Beware of Ruby Payne

December 31, 2008

Dangerously Irrelevant Blogger Scott McLeod is writing a series of posts under the theme “Beware of Educational Consultants”.  Featured in this series on consultants about whom districts should be cautious is Ruby Payne, infamous consultant on the educational needs of poor children.  His post nicely summarizes some of the published criticism of Payne’s work.

McLeod asks, reasonably:

First, should districts be spending their monies on a consultant whose work has been accused of being riddled with hundreds of unproven assertions? …  Are most districts that hire Dr. Payne aware of the criticisms that have been leveled against her work? And, third, even if so, should districts’ professional development work involve a consultant/speaker that’s this controversial, no matter how famous or widespread her message is?

Don’t miss Scott’s inclusion of a  You Tube critique of Payne posted by a 14 year old reader.  If a 14 year old gets it, why don’t more district staff development offices?

And don’t miss the comments.

(And I’m honestly ready to move on from the “people who criticize Payne’s work are just Ivory Tower Academics living without any clue about what really goes on in schools for poor kids” rebuttals.  Honestly, don’t you folks have anything better than unfounded personal criticism to answer the research?  For the record, I’ve taught in rural southern Appalachia, in the urban south, in the working class Midwest and I was appalled by what I saw in  my very first skim through Payne’s book because it was so clearly  poorly researched. )

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20 Responses to “Beware of Ruby Payne”

  1. Anne Says:

    Hello. I have just finished reading Ruby Payne’s book A Framework for Understanding Poverty and like Sam stated above, found it to be very informative and interesting. Her suggestions for understanding and teaching all children are note worthy and ones that I will consider for use in my classroom. I am concerned, however that some of the research isn’t backed up. I would like to hear about teachers that have used her ideas and hear their comments and/or suggestions for improvement. I feel like Payne has some valid information but putting it to use is something I would like to see done.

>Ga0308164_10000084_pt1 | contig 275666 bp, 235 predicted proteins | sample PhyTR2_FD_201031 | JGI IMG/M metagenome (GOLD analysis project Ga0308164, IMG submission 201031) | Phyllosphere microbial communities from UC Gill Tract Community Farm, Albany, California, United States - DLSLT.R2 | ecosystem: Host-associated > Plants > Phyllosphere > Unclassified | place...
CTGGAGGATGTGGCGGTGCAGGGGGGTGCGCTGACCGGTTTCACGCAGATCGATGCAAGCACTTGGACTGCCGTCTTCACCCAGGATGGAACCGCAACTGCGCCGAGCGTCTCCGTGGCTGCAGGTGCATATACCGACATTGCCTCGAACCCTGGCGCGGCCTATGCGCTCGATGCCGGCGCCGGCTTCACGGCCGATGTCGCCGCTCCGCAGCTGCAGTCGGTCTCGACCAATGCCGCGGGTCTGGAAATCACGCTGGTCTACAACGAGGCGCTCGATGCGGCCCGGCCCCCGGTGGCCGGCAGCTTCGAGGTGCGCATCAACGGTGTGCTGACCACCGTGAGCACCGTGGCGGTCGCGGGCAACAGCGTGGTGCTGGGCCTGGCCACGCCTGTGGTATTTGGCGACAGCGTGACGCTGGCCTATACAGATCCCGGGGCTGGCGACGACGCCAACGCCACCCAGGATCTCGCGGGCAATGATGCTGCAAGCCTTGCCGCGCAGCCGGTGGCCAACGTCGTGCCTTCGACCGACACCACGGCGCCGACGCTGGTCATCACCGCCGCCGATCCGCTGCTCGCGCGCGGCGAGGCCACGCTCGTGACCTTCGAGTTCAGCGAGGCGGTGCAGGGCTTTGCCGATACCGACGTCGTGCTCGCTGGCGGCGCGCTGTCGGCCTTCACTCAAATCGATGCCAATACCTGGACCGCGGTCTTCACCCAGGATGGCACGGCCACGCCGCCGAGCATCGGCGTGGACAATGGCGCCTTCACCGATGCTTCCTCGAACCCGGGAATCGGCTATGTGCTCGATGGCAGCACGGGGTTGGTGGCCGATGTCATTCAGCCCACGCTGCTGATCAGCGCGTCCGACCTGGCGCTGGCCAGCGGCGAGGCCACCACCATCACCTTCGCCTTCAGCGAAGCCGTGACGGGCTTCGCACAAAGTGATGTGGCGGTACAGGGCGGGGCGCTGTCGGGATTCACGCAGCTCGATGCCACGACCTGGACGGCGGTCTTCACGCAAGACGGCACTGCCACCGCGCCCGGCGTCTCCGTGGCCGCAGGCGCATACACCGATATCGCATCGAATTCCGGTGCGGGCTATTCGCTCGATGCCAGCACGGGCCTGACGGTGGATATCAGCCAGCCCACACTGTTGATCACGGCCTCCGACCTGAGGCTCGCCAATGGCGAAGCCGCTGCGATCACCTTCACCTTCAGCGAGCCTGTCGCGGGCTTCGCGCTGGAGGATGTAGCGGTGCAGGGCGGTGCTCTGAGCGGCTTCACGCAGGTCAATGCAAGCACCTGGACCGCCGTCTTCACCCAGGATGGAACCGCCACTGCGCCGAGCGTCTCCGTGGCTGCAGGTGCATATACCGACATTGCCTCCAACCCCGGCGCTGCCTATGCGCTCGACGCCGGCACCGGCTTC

• janevangalen Says:

      Hi Anne,

      Check out Ruby Payne’s website — she’d been doing this work for so many years, so I’d think that she’d have lots lots of stories there about how her work plays out in schools. Why do you think it’s not really there?

  2. Michelle Says:

    After reading Ruby Payne’s book, A Framework for Understanding Poverty, I must agree that I believe the book is a framework, not an all-inclusive guide. I think that Payne makes some interesting points and gives people unacquainted with poverty an inside look into some of the challenges that people in poverty face. However, I believe Payne’s view of poverty is too general and too simplistic.

    I think the economic backgrounds of people are more diverse than the three categories which Payne describes in her book. I think the characteristics of each economic class do not exist exclusively in one class. Thus, I believe that people would be naïve to accept that people living in poverty possess all of the characteristics described throughout her text. Similarly, I believe that it is naïve to accept that these characteristics do not exist among people in the middle class or wealthy. For example, in Chapter one of her text, Payne describes detailed scenarios of families living in poverty. Although many of these scenarios highlight some of the daily struggles of people living in poverty, it can be argued that these scenarios encourage the adoption of negative stereotypes that are persistent among the culture.

    I believe that there are more than three economic classifications and that Payne’s hidden rules among classes overlap more often than her book leads us to believe. I do not believe that individual viewpoints are as simplistic as the chart (p.42 &43) that she presents in Chapter three of her text. For example, I know many students living in poverty in my school with aspirations of attaining higher education after graduation. I know students of poverty who are more respectful, courteous, and cooperative than wealthy students who feel entitled to an education and treat educators as their employees, showing a great lack of respect for authority.